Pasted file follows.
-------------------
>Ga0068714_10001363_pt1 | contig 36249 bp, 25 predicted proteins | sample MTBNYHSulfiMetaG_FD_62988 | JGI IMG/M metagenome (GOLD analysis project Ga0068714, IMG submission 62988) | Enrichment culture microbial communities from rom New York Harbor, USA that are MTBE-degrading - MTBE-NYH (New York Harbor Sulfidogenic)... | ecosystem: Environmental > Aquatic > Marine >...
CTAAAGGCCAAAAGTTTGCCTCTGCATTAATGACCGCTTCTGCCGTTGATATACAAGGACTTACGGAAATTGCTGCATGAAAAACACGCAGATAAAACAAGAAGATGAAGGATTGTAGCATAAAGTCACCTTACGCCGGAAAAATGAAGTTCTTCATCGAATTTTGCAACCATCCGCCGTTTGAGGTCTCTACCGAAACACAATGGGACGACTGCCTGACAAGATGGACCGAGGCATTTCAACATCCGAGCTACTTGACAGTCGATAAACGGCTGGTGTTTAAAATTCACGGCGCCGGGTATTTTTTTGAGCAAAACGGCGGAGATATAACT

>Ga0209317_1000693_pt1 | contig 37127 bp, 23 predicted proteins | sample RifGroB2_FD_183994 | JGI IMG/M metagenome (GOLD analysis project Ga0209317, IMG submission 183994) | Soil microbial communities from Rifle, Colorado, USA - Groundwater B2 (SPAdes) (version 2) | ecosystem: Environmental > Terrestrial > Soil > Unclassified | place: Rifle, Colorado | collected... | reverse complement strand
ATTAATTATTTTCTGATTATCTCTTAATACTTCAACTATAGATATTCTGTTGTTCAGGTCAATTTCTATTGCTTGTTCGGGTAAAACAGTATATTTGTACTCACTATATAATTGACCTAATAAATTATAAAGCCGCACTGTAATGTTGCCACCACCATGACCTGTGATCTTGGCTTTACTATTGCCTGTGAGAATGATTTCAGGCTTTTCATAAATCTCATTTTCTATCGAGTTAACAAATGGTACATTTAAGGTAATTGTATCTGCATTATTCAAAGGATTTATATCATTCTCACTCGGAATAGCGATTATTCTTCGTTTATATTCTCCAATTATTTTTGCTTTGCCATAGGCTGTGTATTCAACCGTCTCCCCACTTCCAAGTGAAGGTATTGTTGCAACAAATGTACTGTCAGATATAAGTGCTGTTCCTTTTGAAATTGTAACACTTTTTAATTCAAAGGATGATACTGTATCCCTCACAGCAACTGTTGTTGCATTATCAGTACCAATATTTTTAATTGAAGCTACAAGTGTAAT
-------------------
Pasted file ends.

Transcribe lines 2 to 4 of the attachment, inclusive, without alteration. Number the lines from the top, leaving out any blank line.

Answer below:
CTAAAGGCCAAAAGTTTGCCTCTGCATTAATGACCGCTTCTGCCGTTGATATACAAGGACTTACGGAAATTGCTGCATGAAAAACACGCAGATAAAACAAGAAGATGAAGGATTGTAGCATAAAGTCACCTTACGCCGGAAAAATGAAGTTCTTCATCGAATTTTGCAACCATCCGCCGTTTGAGGTCTCTACCGAAACACAATGGGACGACTGCCTGACAAGATGGACCGAGGCATTTCAACATCCGAGCTACTTGACAGTCGATAAACGGCTGGTGTTTAAAATTCACGGCGCCGGGTATTTTTTTGAGCAAAACGGCGGAGATATAACT

>Ga0209317_1000693_pt1 | contig 37127 bp, 23 predicted proteins | sample RifGroB2_FD_183994 | JGI IMG/M metagenome (GOLD analysis project Ga0209317, IMG submission 183994) | Soil microbial communities from Rifle, Colorado, USA - Groundwater B2 (SPAdes) (version 2) | ecosystem: Environmental > Terrestrial > Soil > Unclassified | place: Rifle, Colorado | collected... | reverse complement strand
ATTAATTATTTTCTGATTATCTCTTAATACTTCAACTATAGATATTCTGTTGTTCAGGTCAATTTCTATTGCTTGTTCGGGTAAAACAGTATATTTGTACTCACTATATAATTGACCTAATAAATTATAAAGCCGCACTGTAATGTTGCCACCACCATGACCTGTGATCTTGGCTTTACTATTGCCTGTGAGAATGATTTCAGGCTTTTCATAAATCTCATTTTCTATCGAGTTAACAAATGGTACATTTAAGGTAATTGTATCTGCATTATTCAAAGGATTTATATCATTCTCACTCGGAATAGCGATTATTCTTCGTTTATATTCTCCAATTATTTTTGCTTTGCCATAGGCTGTGTATTCAACCGTCTCCCCACTTCCAAGTGAAGGTATTGTTGCAACAAATGTACTGTCAGATATAAGTGCTGTTCCTTTTGAAATTGTAACACTTTTTAATTCAAAGGATGATACTGTATCCCTCACAGCAACTGTTGTTGCATTATCAGTACCAATATTTTTAATTGAAGCTACAAGTGTAAT